When you think of producers the Duplass Brothers and director Jacob Vaughn, you probably think indie dramedies like Cyrus, The Puffy Chair, Safety Not Guaranteed and Jeff Who Lives at Home but what if you combined the sensibilities of those movies with an 80’s creature feature like Basket Case? That’s the basic premise of Bad Milo.
Ken Marino stars as Duncan, a mild mannered account who suffers from intestinal issues brought about by work and relationship stress. After a visit to a doctor doesn’t help, Duncan visits a new age therapist, played by Peter Stormare, and the two discover that Duncan intestinal stress is brought about a demon who lives in Duncan’s ass. Duncan names the demon Milo and tries to control and befriend him, while Milo attacks and kills everyone who angers and stresses out Duncan. Gillian Jacobs plays Duncan’s wife, Sarah, Stephn Root plays Duncan’s hippie dad and Patrick Warburton is Duncan’s crooked asshole of a boss. Mary Kay Place and Kumail Nanjani round out the cast as Duncan’s mom and her younger boyfriend.
With a premise of “a demon lives in a man’s ass”, Bad Milo is surprisingly low key most of the time. When Milo is unleashed, it’s incredibly over the top and violent but most of the time it’s a mix between awkward family situations and therapy sessions and Office Space style work scenarios, where Patrick Warburton forces Duncan into performing increasing awful duties at work. I was a little disappointed because I thought it was going to be a little more extreme and ridiculous and, while there were a few laugh out loud moments, it’s much more chuckles, although, as you might might expect from the premise, there’s lots of toilet humor as well. It also kind of wants to have a dramatic side, as Duncan struggles with his fears of being a potential father since his own father abandoned him and tries to surpress his anger and stress, which just results in Milo coming out harder and angrier. A lot of the humor also, surprisingly, doesn’t come from Marino or Jacobs, who are both hilarious in their roles on Children’s Hospital and Community respectively. To put it terms of something like, Arrested Development, Marino is usually a Gobesque character but he is much more like a Michael and is the straight man to the supporting cast and Milo. Jacobs doesn’t really have that much to do in the movie until she has to be rescued from Milo’s wrath in the climax.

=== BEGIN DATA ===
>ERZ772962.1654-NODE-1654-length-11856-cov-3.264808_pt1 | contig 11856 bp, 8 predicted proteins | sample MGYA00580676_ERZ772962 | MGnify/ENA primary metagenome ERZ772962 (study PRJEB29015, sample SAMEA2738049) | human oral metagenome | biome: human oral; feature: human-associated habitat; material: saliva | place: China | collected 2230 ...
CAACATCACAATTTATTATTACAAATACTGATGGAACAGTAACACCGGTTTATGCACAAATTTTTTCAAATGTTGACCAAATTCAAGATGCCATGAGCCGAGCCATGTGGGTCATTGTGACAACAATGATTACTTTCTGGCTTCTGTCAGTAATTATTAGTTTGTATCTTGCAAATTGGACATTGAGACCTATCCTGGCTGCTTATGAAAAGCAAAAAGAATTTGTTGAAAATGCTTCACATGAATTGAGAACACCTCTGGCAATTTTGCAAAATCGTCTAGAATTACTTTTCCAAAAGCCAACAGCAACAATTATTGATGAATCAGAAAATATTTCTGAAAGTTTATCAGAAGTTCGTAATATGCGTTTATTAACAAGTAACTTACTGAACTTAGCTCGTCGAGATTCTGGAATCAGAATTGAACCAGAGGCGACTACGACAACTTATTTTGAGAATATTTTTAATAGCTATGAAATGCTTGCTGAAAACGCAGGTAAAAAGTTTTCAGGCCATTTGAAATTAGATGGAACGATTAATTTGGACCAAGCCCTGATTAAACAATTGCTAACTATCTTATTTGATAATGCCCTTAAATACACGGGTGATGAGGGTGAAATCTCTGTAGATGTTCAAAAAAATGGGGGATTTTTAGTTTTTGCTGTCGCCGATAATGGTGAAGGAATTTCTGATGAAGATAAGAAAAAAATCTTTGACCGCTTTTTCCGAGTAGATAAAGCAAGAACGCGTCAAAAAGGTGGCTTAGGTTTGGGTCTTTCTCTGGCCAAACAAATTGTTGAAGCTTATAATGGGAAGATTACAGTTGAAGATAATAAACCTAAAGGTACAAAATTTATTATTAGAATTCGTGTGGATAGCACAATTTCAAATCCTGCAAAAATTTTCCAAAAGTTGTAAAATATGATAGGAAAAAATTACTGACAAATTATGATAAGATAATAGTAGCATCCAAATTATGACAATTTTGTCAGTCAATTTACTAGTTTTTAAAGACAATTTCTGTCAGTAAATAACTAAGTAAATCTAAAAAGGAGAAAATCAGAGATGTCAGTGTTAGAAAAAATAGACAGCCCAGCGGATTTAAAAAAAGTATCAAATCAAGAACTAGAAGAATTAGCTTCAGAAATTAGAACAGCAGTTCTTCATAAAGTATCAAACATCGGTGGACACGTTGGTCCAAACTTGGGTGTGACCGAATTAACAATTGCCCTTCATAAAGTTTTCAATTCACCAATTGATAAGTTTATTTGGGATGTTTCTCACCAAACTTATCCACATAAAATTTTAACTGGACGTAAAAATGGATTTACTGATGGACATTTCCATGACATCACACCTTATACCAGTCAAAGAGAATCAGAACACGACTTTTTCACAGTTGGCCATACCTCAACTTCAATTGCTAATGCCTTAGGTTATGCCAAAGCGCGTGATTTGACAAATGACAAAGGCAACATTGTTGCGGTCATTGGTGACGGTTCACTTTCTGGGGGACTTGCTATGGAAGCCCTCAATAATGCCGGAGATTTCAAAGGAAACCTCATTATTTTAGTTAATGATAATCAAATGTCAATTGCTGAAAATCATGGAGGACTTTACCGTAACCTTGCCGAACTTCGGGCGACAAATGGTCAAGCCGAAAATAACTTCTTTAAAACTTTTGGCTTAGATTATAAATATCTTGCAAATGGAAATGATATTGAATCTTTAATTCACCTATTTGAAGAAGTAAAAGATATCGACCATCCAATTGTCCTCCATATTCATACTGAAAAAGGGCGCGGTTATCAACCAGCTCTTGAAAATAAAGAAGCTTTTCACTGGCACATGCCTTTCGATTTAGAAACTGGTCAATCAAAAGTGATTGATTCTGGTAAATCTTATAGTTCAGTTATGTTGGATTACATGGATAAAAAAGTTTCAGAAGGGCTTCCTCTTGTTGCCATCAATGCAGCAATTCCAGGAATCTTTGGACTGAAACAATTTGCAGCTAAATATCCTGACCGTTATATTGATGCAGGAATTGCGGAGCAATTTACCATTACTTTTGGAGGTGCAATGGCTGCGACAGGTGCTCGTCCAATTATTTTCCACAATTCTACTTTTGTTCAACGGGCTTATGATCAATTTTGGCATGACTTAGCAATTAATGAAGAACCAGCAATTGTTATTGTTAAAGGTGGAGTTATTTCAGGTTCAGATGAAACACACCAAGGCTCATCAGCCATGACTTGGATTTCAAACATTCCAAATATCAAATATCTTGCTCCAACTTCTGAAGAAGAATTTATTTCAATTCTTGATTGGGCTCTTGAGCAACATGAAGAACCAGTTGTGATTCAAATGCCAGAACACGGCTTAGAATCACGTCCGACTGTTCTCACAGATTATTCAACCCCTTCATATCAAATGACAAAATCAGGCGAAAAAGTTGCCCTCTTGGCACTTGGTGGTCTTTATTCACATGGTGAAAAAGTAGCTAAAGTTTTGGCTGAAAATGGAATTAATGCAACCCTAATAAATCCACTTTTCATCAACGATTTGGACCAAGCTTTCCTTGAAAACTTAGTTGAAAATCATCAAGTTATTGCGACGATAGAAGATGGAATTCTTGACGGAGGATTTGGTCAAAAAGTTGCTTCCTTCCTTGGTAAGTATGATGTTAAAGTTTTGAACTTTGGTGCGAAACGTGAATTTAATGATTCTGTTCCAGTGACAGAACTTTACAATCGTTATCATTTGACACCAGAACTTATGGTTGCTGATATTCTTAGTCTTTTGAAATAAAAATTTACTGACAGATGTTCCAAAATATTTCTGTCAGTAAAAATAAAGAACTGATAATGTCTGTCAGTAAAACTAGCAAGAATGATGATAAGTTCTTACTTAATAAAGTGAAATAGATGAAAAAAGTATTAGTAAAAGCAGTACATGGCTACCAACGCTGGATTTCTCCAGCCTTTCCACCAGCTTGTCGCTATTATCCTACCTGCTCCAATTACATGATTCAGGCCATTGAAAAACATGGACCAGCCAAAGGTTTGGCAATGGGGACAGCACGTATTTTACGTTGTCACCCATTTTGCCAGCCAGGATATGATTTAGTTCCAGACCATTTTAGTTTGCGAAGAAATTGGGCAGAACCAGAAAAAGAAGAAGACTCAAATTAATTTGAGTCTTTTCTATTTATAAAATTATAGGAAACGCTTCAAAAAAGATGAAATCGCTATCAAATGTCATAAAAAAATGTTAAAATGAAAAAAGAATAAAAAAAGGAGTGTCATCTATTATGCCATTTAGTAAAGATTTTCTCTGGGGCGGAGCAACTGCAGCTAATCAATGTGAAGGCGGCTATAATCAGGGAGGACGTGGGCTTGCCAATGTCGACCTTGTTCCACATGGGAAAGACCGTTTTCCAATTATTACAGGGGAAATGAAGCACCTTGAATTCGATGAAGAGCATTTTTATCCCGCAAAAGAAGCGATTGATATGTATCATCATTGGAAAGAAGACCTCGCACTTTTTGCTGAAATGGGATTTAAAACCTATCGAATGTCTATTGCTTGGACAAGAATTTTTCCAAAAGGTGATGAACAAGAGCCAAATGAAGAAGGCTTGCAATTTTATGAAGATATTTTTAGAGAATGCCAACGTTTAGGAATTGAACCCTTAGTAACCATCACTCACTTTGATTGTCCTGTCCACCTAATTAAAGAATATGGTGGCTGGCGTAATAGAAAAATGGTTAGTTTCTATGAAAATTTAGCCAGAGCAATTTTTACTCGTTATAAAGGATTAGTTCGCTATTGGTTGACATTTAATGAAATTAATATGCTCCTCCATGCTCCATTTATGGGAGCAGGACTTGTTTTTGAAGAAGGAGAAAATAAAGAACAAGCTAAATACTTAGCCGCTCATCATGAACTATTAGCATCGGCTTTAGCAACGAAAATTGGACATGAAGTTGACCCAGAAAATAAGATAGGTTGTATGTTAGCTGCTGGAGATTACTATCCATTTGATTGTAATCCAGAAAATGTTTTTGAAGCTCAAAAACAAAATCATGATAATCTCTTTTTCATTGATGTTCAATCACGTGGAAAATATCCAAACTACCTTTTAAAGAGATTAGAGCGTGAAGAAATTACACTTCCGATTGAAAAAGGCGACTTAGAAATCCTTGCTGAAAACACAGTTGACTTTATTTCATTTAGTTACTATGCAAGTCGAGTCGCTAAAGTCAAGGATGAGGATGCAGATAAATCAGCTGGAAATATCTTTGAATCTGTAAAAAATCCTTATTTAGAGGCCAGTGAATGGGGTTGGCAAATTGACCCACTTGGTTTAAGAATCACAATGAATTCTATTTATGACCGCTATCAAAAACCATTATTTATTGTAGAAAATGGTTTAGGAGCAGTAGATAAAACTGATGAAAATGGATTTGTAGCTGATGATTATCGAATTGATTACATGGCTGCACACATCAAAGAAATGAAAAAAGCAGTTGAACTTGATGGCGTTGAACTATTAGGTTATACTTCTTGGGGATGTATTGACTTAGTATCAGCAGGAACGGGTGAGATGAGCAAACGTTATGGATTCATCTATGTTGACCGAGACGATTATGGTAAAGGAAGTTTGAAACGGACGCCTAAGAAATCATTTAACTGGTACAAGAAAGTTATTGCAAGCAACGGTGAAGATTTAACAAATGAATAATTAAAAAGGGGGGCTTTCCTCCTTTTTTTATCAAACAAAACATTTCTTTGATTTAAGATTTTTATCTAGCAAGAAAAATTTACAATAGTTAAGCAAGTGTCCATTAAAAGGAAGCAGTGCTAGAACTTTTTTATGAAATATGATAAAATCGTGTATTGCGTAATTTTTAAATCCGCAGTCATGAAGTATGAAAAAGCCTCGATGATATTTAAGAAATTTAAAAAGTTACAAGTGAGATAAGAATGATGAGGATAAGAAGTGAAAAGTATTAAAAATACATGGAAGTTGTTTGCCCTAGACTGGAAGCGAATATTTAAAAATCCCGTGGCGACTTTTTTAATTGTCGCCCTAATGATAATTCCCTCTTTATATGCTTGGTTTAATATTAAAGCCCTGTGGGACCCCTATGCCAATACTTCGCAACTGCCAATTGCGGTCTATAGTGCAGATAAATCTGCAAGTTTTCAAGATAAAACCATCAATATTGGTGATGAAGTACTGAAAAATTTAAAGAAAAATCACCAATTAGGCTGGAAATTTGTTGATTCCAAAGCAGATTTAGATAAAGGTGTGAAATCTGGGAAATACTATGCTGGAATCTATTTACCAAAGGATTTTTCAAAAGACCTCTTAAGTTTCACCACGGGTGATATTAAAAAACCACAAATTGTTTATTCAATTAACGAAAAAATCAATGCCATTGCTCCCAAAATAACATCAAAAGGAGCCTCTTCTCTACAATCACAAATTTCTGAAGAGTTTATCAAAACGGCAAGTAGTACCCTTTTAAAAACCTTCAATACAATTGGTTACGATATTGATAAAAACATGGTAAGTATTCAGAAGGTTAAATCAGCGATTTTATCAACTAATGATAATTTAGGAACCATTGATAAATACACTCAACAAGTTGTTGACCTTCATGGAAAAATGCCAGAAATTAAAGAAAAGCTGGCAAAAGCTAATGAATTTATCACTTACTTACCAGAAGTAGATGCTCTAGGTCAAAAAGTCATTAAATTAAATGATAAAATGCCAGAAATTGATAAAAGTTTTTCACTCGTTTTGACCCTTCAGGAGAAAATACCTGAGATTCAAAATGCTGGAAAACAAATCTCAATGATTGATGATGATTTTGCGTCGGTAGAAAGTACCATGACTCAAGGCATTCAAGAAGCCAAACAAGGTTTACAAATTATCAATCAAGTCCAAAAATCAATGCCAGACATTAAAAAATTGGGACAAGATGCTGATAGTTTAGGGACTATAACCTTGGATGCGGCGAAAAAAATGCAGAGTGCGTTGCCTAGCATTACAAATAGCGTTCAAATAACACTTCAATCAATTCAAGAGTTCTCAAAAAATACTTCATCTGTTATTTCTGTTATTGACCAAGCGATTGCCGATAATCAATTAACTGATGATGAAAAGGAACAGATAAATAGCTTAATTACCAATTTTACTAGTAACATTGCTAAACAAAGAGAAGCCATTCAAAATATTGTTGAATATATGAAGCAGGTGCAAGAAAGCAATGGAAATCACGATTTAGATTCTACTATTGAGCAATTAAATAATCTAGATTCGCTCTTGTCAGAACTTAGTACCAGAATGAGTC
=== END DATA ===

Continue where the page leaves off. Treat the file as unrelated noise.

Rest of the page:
One of the best parts of the movie is Milo himself, who is a fantastic throwback to classic practical creatures like the Gremlins, the Ghoulies, etc. I would have liked to have seen him develop a little bit more of a personality, there’s only one great scene where Duncan and Milo are at a motel where Milo’s personality gets to shine as they argue about what to watch on TV or what to eat. Most of the movie he’s only either bizarrely cute or pissed and biting.
The venn diagram between cheesy 80’s horror fans and indie comedy fans seems like it would have a tiny overlap but if you fall into that group, you’ll probably enjoy both sides of Bad Milo. It’s definitely not for everyone and you definitely have to be in a certain mindset to watch it. If you’re a fan of the actors and like the low key style humor mixed with horrific violence, you might want to check out Bad Milo on VOD or DVD/Blu Ray when it comes out.
I’m like the J. Jonah Jameson of Everything Action, writing and editing and constantly demanding pictures of Spider-Man.